OPINION: I perched on a stone wall on Camp Street, camera in hand.
“What’s going on, mate?” an Aussie asked.
It’s the local resort college’s graduation parade, I told him.
“That must be a big thing for this town.”
I thought for a second. “Yes,” I said. “Yes it is.”
Queenstown Resort College shows the ‘can-do’ attitude this place attracts.
Its expansion is a success story the town needs to celebrate.
Taken in isolation, the tertiary institution’s steadily climbing roll and offshore expansion are worthy enough of praise.
But what it does for this town is expand what we do - taking this place in new directions.
Then it becomes more than a place to jump off things, carve trails in snow and hit the bars.
Top-end study is a great thing for a town this size.
Now just to attend to the problem underneath that.
How does a QRC graduate stay in town?
There’s only a small number of managerial jobs to aspire to if you intend to settle here, buy a house and maybe start a family.
Affordable housing is something that’s gained plenty of profile in recent years, nationally and locally.
There’s a local housing trust doing fine work and the government’s weighed in with a special agreement to fast-track developments.
It’s an attractive prospect for a confidential list of developers, who we may not know from Adam.
But this only deals with part of the problem.
This is a bizarre place given that an ‘affordable’ home is thought to be $450,000. How do you afford that on near minimum wage?
This is where a special Queenstown minimum wage might help.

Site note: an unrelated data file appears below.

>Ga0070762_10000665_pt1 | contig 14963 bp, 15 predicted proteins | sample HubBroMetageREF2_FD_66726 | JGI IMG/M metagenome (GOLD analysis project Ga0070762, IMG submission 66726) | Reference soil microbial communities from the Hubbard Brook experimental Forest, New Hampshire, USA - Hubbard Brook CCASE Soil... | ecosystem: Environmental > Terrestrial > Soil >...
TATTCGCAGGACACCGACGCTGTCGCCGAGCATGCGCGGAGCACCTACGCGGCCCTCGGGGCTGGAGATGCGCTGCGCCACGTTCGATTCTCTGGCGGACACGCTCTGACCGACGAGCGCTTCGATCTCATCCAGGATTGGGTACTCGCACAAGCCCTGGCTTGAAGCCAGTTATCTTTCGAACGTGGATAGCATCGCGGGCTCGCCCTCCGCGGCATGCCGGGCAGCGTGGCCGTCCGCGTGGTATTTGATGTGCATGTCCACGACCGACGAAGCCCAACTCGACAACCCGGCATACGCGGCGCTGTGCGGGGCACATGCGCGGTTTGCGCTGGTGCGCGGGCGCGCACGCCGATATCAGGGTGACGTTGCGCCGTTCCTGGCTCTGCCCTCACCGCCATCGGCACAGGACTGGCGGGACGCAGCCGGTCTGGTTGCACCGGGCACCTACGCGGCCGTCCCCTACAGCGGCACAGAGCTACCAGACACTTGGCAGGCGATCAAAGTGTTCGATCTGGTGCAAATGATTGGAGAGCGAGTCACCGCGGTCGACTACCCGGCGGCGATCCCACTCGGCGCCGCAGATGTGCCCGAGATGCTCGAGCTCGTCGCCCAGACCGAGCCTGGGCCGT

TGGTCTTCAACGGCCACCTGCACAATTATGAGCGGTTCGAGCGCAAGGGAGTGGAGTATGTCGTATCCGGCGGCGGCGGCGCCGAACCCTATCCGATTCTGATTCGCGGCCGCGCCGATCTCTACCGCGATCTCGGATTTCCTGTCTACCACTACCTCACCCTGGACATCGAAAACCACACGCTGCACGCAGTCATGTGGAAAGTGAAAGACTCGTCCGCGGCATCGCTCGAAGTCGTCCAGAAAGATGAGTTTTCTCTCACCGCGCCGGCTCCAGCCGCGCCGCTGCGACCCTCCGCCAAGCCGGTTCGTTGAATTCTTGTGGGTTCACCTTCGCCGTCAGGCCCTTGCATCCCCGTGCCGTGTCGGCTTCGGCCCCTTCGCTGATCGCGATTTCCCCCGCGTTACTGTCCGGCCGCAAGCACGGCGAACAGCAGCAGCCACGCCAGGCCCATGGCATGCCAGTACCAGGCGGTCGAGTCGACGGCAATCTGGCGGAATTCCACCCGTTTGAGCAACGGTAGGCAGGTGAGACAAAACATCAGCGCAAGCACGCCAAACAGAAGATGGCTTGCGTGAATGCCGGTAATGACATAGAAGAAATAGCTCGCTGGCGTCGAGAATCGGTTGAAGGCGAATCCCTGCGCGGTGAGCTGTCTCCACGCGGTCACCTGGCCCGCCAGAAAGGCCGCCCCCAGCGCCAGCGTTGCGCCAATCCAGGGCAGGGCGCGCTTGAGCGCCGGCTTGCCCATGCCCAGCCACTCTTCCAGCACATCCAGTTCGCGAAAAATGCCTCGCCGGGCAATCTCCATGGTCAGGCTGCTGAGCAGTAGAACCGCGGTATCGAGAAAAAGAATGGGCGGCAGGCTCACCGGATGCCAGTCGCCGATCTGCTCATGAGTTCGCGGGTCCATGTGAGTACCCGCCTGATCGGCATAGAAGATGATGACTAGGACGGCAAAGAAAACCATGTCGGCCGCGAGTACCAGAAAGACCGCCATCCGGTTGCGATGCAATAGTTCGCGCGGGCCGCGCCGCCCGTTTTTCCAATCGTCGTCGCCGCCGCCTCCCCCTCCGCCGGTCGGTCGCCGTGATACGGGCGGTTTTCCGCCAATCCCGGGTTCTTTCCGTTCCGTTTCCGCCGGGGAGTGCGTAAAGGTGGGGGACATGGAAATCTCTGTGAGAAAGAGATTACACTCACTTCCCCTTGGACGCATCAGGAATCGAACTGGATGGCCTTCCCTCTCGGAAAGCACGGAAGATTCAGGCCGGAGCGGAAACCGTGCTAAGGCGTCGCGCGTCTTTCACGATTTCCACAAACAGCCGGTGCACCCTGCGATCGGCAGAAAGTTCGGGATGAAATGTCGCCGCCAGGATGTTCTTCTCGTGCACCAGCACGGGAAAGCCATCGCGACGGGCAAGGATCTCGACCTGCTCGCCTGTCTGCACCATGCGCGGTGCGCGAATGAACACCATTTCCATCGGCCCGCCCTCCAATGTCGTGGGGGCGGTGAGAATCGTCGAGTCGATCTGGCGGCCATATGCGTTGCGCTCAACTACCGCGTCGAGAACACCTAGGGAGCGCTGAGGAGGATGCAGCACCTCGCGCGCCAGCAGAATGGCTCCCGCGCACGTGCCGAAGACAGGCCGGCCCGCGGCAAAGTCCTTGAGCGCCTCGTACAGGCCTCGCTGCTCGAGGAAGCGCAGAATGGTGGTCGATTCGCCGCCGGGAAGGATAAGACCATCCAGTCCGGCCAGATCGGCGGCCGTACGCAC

Why do we need it?
Attracting more Kiwis is one argument - raised by Frank Marvin a few weeks ago.
To avoid social divisions evident in Europe and Arab countries is another.
Otherwise, you can imagine the wealthy retreating to gated communities while ghettos of the underprivileged become hotbeds of criminality.
I try and avoid arguments over ‘inequality’.
But it’s interesting to talk to business owners about profit-lifting changes.
If you pay overseas workers the minimum and it swells your profits by more than their wages, where does the extra money go?
One business owner said bluntly - there’s no incentive to spend it on more managers, the dosh goes straight into his pocket.
He added: “I don’t need more money.”
On the other hand, turnover’s probably good in hospitality - otherwise we risk our recent college graduates upping sticks and leaving immediately.
What kind of town do you imagine?
Some sort of elite club? If that’s the case then the council should get a round of applause for deciding to bowl the Lakeside cabins.
Queenstown will always be relatively expensive.
But I dream of a town where people don’t have to go away to make their money and come back later to spend it.
A town where people who have struggled for years aren’t forced to leave. They might still struggle but they’ll know if they stick it out they’ll eventually be able to buy their first home.
This place is insanely attractive for its scenery. But that only gets you so far.
Let’s make it more attractive as a place to live and work.